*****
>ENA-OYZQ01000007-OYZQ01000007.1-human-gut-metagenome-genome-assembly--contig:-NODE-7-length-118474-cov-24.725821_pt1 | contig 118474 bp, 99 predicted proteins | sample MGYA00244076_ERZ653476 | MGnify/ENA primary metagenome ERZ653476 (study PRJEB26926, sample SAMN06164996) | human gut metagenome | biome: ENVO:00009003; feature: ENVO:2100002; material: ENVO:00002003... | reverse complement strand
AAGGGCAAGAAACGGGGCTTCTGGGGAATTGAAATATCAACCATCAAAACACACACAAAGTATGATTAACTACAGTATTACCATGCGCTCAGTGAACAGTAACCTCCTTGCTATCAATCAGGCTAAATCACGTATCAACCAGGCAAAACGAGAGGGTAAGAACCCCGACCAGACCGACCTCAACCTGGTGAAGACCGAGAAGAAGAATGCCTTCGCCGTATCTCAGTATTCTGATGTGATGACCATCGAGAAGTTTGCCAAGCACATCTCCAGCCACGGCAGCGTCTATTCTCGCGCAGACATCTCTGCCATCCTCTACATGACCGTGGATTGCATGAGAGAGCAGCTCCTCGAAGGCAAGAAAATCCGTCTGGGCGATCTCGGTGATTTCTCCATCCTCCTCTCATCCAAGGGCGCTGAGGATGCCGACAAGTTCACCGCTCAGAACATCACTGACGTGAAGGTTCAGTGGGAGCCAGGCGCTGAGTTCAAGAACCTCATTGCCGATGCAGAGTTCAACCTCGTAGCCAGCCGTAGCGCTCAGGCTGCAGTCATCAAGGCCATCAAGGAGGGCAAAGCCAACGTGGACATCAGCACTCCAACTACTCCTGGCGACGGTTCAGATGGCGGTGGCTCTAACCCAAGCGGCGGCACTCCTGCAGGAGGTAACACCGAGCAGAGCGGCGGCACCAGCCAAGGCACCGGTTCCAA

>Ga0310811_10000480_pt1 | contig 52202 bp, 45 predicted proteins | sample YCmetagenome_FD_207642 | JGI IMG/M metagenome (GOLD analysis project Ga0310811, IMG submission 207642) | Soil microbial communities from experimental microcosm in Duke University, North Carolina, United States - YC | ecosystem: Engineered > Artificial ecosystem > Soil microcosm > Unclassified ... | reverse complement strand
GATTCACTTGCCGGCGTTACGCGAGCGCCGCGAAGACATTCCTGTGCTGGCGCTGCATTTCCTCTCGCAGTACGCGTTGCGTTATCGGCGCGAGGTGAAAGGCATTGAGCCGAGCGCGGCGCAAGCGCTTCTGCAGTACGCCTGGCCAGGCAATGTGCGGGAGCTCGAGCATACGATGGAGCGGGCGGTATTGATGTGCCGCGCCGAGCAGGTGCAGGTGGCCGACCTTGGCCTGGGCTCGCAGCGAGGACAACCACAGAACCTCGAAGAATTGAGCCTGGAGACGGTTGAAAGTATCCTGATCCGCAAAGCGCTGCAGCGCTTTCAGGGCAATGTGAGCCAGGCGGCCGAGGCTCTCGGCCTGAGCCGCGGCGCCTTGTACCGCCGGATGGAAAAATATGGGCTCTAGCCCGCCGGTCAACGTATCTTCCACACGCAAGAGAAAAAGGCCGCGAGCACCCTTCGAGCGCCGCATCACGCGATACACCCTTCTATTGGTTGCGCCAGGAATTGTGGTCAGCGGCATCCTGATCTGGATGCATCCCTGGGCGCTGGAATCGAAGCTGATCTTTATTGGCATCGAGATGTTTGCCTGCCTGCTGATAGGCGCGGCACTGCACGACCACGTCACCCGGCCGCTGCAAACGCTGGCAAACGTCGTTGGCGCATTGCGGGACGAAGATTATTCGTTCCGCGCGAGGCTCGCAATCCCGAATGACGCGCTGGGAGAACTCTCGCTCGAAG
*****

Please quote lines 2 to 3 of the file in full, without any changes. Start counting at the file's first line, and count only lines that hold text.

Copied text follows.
AAGGGCAAGAAACGGGGCTTCTGGGGAATTGAAATATCAACCATCAAAACACACACAAAGTATGATTAACTACAGTATTACCATGCGCTCAGTGAACAGTAACCTCCTTGCTATCAATCAGGCTAAATCACGTATCAACCAGGCAAAACGAGAGGGTAAGAACCCCGACCAGACCGACCTCAACCTGGTGAAGACCGAGAAGAAGAATGCCTTCGCCGTATCTCAGTATTCTGATGTGATGACCATCGAGAAGTTTGCCAAGCACATCTCCAGCCACGGCAGCGTCTATTCTCGCGCAGACATCTCTGCCATCCTCTACATGACCGTGGATTGCATGAGAGAGCAGCTCCTCGAAGGCAAGAAAATCCGTCTGGGCGATCTCGGTGATTTCTCCATCCTCCTCTCATCCAAGGGCGCTGAGGATGCCGACAAGTTCACCGCTCAGAACATCACTGACGTGAAGGTTCAGTGGGAGCCAGGCGCTGAGTTCAAGAACCTCATTGCCGATGCAGAGTTCAACCTCGTAGCCAGCCGTAGCGCTCAGGCTGCAGTCATCAAGGCCATCAAGGAGGGCAAAGCCAACGTGGACATCAGCACTCCAACTACTCCTGGCGACGGTTCAGATGGCGGTGGCTCTAACCCAAGCGGCGGCACTCCTGCAGGAGGTAACACCGAGCAGAGCGGCGGCACCAGCCAAGGCACCGGTTCCAA

>Ga0310811_10000480_pt1 | contig 52202 bp, 45 predicted proteins | sample YCmetagenome_FD_207642 | JGI IMG/M metagenome (GOLD analysis project Ga0310811, IMG submission 207642) | Soil microbial communities from experimental microcosm in Duke University, North Carolina, United States - YC | ecosystem: Engineered > Artificial ecosystem > Soil microcosm > Unclassified ... | reverse complement strand